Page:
Google's "Filter Bubble" Is Still In Effect, Even In Incognito Mode, Report Said

There is no doubt that Google is the largest and the most popular search engine on the web.

With its massive reach, the search engine giant has been able to influence billions of people around the world by making them see what Google wants them to see.

This is also called a "personalized search" in which Google shows the things that are the most relevant to users. Google does this search results personalization by considering many factors, including data about users' previous search queries, location and others.

How Google Search works is sophisticated, and this is for a good reason as Google is reigning the industry.

For those users who don't want Google to track them wherever they browse the web, they can use what it calls the 'Incognito Mode'. This particular feature disables everything from cookies to search history.

What this means, users going Incognito on Chrome, won't send data to Google.

This is what people think, but DuckDuckGo the privacy-oriented search engine, thinks otherwise.

Related: How Search Engines Process Your Queries Determines Your Satisfaction

Google's Filter Bubble - DuckDuckGo
"Over the years, there has been considerable discussion of Google's 'filter bubble' problem. Put simply, it's the manipulation of your search results based on your personal data. In practice this means links are moved up or down or added to your Google search results, necessitating the filtering of other search results altogether. These editorialized results are informed by the personal information Google has on you (like your search, browsing, and purchase history), and puts you in a bubble based on what Google's algorithms think you're most likely to click on."

A study from DuckDuckGo concluded that Google search results are uniquely tailored to users, even when they’re logged out or browsing in Incognito Mode.

The company explained this in detail on its post, saying that participants across the U.S. have searched a term at the same time while logged out, or in Incognito Mode. Logically, search results should be similar. But according to DuckDuckGo, they were still unique to different users.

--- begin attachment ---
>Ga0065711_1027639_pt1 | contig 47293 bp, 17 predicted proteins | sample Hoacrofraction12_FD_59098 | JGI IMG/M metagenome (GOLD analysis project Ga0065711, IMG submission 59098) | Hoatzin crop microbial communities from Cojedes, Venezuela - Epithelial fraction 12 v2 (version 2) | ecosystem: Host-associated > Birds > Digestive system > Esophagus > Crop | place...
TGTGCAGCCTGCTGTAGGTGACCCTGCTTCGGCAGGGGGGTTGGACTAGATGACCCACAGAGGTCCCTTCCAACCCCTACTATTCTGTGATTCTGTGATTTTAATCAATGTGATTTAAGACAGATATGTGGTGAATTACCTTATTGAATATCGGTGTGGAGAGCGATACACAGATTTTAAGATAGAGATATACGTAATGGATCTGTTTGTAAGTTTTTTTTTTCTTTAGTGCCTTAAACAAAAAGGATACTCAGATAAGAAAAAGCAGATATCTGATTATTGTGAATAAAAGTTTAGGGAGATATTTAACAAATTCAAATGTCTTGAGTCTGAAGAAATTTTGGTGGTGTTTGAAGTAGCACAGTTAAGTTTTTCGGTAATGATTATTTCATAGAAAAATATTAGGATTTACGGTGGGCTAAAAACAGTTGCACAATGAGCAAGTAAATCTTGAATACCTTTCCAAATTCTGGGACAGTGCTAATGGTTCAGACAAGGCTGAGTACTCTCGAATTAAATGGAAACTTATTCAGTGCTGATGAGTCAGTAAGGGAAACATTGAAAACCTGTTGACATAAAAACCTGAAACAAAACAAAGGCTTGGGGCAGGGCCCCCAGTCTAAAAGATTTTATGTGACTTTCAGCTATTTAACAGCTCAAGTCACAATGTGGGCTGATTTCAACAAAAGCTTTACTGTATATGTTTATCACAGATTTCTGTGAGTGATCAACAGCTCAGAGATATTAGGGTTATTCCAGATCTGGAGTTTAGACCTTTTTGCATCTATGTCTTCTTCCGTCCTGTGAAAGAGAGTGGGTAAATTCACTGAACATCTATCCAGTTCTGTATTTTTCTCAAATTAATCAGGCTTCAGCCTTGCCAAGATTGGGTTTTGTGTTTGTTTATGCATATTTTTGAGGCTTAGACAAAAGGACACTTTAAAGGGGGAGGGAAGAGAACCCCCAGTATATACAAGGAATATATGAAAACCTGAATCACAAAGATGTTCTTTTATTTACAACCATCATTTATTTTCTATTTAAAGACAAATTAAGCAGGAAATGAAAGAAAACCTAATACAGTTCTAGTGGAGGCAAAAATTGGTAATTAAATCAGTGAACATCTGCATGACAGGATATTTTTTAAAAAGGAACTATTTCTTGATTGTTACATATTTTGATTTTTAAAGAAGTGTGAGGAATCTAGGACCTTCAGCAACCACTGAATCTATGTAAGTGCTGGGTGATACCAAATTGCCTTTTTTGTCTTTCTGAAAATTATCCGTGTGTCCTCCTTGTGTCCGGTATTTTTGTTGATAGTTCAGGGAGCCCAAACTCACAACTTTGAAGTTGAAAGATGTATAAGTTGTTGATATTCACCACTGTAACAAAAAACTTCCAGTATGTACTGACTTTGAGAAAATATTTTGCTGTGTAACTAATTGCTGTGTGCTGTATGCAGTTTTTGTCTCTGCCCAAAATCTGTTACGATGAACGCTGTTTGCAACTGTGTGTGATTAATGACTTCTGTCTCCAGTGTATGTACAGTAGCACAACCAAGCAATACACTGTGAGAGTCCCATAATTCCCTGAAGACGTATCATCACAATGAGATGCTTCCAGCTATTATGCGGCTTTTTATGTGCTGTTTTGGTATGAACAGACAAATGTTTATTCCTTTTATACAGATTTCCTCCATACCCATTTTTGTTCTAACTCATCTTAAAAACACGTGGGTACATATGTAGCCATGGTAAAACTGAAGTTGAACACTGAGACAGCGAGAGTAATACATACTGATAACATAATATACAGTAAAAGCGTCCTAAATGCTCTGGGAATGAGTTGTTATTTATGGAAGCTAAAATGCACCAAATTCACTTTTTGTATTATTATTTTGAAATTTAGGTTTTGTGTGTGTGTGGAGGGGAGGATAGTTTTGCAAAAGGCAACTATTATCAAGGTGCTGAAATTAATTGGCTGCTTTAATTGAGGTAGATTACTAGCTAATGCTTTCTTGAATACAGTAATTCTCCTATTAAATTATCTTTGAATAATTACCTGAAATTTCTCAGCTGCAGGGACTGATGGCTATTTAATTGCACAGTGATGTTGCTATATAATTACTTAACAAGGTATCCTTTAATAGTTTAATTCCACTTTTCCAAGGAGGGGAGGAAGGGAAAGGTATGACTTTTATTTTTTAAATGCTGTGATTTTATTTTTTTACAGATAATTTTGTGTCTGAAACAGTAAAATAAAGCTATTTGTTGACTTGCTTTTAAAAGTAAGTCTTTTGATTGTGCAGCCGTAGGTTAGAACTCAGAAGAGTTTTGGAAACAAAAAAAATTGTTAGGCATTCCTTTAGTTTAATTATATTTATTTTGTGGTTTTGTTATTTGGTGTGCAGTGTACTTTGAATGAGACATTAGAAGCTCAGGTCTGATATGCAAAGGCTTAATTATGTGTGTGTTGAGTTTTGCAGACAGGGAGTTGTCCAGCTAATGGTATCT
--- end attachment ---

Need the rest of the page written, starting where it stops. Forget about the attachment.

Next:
Additionally, links and their orders also varied. What this means, some people saw some links, while others didn't.

According to DuckDuckGo, this is worrying as Google's Incognito Mode, which should not create filter bubbles Google is known for, still does what Google does best: personalization.

Incognito Mode or logging out hardly made any effect on search results.

Google's Filter Bubble - DuckDuckGo

Incognito Mode is marketed as a feature which allows private browsing, preserving anonymity to Google. This finding by DuckDuckGo, demonstrates that Google still tailors search results regardless of what the browsing mode users choose.

This is like Google in giving a false sense of security.

Google has its own claims to counter this research, saying that:

"This study’s methodology and conclusions are flawed since they are based on the assumption that any difference in the search results are based on personalization. That is simply not true. In fact, there are a number of factors that can lead to slight differences, including time and location, which this study doesn’t appear to have controlled for effectively."
Google's Filter Bubble - DuckDuckGo

What Google is trying to say is that, it's nearly impossible for anyone using its search engine to get unbiased search results.

This is because Google uses a lot of factors, like time of day, devices used, location and more to deliver its search engine results pages.

But what comes in mind is that DuckDuckGo that was founded by Gabriel Weinberg, is a privacy-focused search engine that wants to be the anti-Google search engine. In short, DuckDuckGo is a direct competitor to Google, so this research may or may not be the actual truth.

Still, DuckDuckGo’s findings have shown that Google may have a sneaky trick in its ecosystem.

After all, it's no secret that Google uses everything it's capable to muster to deliver one of the best personalization a web service can ever give.